By the time the captain realised that the first officer was unable to control the plane it was too late.  Nothing could be done by anyone to save the lives of the crew and passengers.  One of the last actions of the first officer was to declare an emergency to the ground crew.  This was one of the worst accidents in American history, and was the first air crash to ever result in an apology from the airline.

So what can we learn from this tale?  For me, reading about this disaster really hit home.  I used to work in the power industry.  A power station is home to many hazards, high voltage electricity, chemicals, high pressure steam and liquids, high temperature liquids, rotating parts and flammable materials.  The hazards are well managed and the teams are well trained to handle unplanned events.  At all times there is a ‘Plant Controller’ on site who is responsible for the safe operation of the plant and safe co-ordination of all activity on site.  In order to become a Plant Controller you must sit a panel with the Plant Manager and other representatives of the senior team.  I have been on both sides of such a panel, both as the person being tested and the Plant Manager looking to make sure an individual can cope with the most extreme of circumstances.  And this is where I started to think.  On my panel I had a scenario with a severed HV cable, meanwhile a fire broke out on site, while trying to manage this situation some major equipment failed, whilst working out how to manage that I was told that a small child had entered the HV Switchyard.  This scenario was hypothetically possible, but in 150 years of UK power generation has not occurred yet to my knowledge.  I passed my panel and have since subjected several people to a similar nerve wracking experience in order to gain a level of comfort that they will react appropriately in high-stress situations.  However, does such extreme testing prepare someone for a role?  Are we teaching people how to deal with a high stress situation or are we ensuring that an unplanned event immediately becomes a high stress situation?

It pays to know your students and their learning style.

Many people had been through the American Airlines Advanced Aircraft Manoeuvring Program and not reacted to wake turbulence in this way.  This is perhaps because different people learn in different ways.  No way is right or wrong, but the impacts on resultant behaviours should be recognised.  There are various models on learning types, this simple one focusses on four types.

  • Visual Learners – Prefer to see information so that they can visualise relationships between ideas.
  • Auditory Learners – Prefer to hear ideas then repeat them when questioned.
  • Read/Write Learners – Prefer to read about something then put it into their own words.
  • Kinesthetic Learners – Prefer to learn by hands on experience and doing.

From the NTSB report it is possible that the first officer on flight 587 may have been predominantly a Kinesthetic learner.  So instead of information about the causes and types of wake turbulence and the impact of aircraft controls on handling being at the forefront of his mind, he perhaps had a memory of a wildly out of control simulator and extreme control inputs being required.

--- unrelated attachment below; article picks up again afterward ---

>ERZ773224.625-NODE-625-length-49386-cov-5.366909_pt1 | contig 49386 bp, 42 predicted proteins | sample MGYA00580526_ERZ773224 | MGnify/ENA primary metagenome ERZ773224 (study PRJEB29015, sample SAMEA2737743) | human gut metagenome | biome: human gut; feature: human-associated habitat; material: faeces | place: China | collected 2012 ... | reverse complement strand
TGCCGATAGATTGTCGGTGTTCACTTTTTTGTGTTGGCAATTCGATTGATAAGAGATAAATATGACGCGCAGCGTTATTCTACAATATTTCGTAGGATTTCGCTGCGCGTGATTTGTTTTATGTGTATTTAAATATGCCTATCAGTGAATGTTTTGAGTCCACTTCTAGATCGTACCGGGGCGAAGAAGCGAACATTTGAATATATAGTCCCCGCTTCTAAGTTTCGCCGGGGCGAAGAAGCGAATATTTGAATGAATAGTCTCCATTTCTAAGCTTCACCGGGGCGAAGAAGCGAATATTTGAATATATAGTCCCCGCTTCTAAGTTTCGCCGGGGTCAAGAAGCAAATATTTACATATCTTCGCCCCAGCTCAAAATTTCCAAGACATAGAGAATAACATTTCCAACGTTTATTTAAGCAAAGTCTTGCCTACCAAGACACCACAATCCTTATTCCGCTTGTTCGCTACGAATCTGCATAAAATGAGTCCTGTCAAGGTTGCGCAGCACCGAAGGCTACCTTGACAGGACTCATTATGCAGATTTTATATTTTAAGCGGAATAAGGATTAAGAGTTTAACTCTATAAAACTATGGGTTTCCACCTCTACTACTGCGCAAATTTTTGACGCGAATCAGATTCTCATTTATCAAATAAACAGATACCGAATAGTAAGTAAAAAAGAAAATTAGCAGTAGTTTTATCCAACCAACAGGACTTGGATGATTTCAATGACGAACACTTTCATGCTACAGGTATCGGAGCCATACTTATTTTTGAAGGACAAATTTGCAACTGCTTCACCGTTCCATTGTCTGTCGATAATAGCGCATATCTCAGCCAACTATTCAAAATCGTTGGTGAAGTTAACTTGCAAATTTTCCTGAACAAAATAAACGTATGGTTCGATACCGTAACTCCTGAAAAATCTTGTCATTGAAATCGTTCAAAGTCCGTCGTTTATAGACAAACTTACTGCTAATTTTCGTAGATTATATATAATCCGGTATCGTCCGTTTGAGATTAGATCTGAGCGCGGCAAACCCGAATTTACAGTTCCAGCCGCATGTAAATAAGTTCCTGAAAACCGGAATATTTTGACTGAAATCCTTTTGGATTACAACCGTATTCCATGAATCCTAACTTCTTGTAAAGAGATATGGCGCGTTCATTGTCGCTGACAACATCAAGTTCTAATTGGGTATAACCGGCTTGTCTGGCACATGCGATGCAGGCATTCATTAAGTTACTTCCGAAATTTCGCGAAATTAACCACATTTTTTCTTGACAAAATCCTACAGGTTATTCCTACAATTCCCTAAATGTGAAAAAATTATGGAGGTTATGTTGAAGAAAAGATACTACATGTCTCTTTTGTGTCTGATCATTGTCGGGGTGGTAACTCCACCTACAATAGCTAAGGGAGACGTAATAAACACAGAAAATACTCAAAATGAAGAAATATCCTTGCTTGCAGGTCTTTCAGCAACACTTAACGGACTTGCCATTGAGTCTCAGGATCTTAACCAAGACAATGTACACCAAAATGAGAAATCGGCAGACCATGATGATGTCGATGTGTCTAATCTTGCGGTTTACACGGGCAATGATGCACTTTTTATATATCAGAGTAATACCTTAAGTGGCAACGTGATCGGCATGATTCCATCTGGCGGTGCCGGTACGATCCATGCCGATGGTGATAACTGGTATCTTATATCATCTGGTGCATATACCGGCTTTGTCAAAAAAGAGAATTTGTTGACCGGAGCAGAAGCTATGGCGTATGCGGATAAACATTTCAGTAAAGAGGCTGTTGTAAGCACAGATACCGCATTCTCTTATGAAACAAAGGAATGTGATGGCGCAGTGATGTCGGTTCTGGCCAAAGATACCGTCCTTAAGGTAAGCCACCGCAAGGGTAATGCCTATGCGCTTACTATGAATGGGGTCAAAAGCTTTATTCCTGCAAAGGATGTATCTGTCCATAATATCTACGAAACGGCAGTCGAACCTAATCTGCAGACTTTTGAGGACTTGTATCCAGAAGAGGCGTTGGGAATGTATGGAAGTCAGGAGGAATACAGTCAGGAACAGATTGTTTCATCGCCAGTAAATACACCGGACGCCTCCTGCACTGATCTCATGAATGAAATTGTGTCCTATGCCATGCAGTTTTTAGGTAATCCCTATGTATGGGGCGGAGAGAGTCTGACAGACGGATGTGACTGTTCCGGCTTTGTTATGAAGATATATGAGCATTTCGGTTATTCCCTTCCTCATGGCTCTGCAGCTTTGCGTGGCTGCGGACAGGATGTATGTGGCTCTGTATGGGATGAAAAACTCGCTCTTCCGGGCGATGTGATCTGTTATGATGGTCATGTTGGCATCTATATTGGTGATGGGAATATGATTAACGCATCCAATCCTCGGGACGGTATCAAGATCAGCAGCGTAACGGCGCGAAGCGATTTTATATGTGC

Furthermore, if repetitive training is used and is validated by real life experience, such a response can become like muscle memory.  Minimal cognitive processing is required and the task is performed most efficiently.  This is great if the initial learning is appropriate, however it can be dangerous when a motor reaction is almost automatic in response to a stimulus.

Thankfully, in the power industry a Plant Controller undergoes written tests, peer training, shadowing and ongoing reinforcement of learning in addition to their panel.  However, it pays to be aware of learning types, as even when you use mixed methods of tuition, the learning type of the student may influence which components of the training material are retained for future use.  By knowing the learning type you can switch emphasis and more importantly re-inforce critical foundation information.

The American Airlines training program has been updated to reflect more realistic wake turbulence scenarios and changes have been made to the rudder control mechanism of the Airbus 300.  Such learning is essential to avoid future accidents, sadly the cost of this learning is so high in terms of loss of life.

Regardless of your industry sector, have a think about your training methods.  Are they varied to suit all learning types?  More importantly, consider how often you check cognition of key fundamentals and re-inforce the critical building blocks of understanding.  For daily tasks it is fine for your team to understand what to do, when to do it and how, but understanding why is critical to enable them to respond in an unplanned event.


Information on flight 587 obtained from the Federal Aviation Administration.